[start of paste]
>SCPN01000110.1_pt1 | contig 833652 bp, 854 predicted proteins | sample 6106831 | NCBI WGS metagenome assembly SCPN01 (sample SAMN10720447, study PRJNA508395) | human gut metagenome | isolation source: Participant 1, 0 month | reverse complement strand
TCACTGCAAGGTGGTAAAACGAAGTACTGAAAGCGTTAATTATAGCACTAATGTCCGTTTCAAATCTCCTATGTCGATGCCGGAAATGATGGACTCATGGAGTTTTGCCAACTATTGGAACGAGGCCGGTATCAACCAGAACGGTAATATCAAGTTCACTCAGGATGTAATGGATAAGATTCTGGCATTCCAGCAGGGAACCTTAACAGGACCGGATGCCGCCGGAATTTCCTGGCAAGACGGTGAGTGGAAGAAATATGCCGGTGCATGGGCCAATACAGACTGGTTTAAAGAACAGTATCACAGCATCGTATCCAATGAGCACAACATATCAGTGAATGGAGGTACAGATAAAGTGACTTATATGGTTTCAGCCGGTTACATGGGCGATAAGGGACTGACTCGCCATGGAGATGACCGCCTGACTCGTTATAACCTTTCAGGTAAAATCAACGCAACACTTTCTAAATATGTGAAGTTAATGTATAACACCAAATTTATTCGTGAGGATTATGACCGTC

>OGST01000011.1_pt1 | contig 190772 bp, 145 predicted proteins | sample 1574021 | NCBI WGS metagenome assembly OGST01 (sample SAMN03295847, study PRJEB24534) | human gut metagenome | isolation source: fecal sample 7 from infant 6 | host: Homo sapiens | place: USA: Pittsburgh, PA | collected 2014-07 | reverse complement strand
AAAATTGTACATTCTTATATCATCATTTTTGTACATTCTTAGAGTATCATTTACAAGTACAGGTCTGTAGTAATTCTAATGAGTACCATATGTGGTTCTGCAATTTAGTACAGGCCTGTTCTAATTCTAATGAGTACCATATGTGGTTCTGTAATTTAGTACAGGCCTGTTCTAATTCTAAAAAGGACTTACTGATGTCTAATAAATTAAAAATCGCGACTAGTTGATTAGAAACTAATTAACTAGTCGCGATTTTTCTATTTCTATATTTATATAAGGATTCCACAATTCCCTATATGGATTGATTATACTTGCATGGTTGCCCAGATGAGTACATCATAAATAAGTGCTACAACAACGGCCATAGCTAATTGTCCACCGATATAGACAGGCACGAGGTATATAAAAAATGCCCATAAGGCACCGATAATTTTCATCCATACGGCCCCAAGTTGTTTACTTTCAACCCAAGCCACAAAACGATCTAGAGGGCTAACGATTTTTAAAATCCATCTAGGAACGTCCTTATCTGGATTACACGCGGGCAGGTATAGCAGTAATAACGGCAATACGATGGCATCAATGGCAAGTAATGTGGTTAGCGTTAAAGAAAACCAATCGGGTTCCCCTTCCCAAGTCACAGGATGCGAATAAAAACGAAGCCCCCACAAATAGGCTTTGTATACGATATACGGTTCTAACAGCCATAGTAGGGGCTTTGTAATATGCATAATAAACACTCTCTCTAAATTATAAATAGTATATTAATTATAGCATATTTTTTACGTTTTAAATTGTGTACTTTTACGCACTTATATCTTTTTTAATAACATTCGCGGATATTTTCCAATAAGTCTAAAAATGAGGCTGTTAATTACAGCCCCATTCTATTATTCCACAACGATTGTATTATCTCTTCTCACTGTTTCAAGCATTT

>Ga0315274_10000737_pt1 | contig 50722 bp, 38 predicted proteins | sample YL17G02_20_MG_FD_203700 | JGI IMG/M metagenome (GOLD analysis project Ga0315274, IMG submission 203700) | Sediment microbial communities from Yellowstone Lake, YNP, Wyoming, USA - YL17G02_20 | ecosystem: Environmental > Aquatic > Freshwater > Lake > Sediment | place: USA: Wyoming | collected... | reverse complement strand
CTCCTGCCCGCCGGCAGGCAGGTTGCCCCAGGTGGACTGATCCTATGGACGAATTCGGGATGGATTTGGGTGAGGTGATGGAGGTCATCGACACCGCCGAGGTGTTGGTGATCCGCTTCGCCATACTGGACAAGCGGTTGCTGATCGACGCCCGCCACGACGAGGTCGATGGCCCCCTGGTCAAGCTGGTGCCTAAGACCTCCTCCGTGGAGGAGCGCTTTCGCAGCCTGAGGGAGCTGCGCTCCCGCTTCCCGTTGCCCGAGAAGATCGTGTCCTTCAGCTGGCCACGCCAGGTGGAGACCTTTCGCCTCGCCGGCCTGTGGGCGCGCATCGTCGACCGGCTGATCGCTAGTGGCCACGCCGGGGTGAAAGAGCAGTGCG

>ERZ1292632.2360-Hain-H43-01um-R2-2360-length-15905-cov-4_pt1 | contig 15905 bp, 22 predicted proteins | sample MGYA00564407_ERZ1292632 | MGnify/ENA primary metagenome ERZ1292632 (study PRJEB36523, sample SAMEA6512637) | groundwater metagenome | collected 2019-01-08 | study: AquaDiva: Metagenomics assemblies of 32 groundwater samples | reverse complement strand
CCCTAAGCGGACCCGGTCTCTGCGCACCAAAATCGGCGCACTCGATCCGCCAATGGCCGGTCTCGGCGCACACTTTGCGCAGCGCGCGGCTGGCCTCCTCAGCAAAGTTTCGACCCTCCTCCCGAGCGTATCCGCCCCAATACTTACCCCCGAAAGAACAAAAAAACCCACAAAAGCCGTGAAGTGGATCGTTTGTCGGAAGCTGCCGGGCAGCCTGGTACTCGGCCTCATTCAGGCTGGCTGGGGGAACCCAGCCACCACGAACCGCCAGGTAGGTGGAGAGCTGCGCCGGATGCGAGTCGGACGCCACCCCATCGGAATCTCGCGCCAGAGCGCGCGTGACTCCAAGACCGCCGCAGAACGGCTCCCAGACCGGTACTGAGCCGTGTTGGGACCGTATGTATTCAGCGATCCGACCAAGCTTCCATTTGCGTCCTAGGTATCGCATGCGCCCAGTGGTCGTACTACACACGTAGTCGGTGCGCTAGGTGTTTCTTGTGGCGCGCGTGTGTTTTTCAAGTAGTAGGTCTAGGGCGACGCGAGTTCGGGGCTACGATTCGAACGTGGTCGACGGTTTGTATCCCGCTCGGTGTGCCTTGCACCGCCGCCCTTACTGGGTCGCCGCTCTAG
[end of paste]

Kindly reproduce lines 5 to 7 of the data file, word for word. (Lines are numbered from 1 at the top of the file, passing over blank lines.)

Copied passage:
>Ga0315274_10000737_pt1 | contig 50722 bp, 38 predicted proteins | sample YL17G02_20_MG_FD_203700 | JGI IMG/M metagenome (GOLD analysis project Ga0315274, IMG submission 203700) | Sediment microbial communities from Yellowstone Lake, YNP, Wyoming, USA - YL17G02_20 | ecosystem: Environmental > Aquatic > Freshwater > Lake > Sediment | place: USA: Wyoming | collected... | reverse complement strand
CTCCTGCCCGCCGGCAGGCAGGTTGCCCCAGGTGGACTGATCCTATGGACGAATTCGGGATGGATTTGGGTGAGGTGATGGAGGTCATCGACACCGCCGAGGTGTTGGTGATCCGCTTCGCCATACTGGACAAGCGGTTGCTGATCGACGCCCGCCACGACGAGGTCGATGGCCCCCTGGTCAAGCTGGTGCCTAAGACCTCCTCCGTGGAGGAGCGCTTTCGCAGCCTGAGGGAGCTGCGCTCCCGCTTCCCGTTGCCCGAGAAGATCGTGTCCTTCAGCTGGCCACGCCAGGTGGAGACCTTTCGCCTCGCCGGCCTGTGGGCGCGCATCGTCGACCGGCTGATCGCTAGTGGCCACGCCGGGGTGAAAGAGCAGTGCG

>ERZ1292632.2360-Hain-H43-01um-R2-2360-length-15905-cov-4_pt1 | contig 15905 bp, 22 predicted proteins | sample MGYA00564407_ERZ1292632 | MGnify/ENA primary metagenome ERZ1292632 (study PRJEB36523, sample SAMEA6512637) | groundwater metagenome | collected 2019-01-08 | study: AquaDiva: Metagenomics assemblies of 32 groundwater samples | reverse complement strand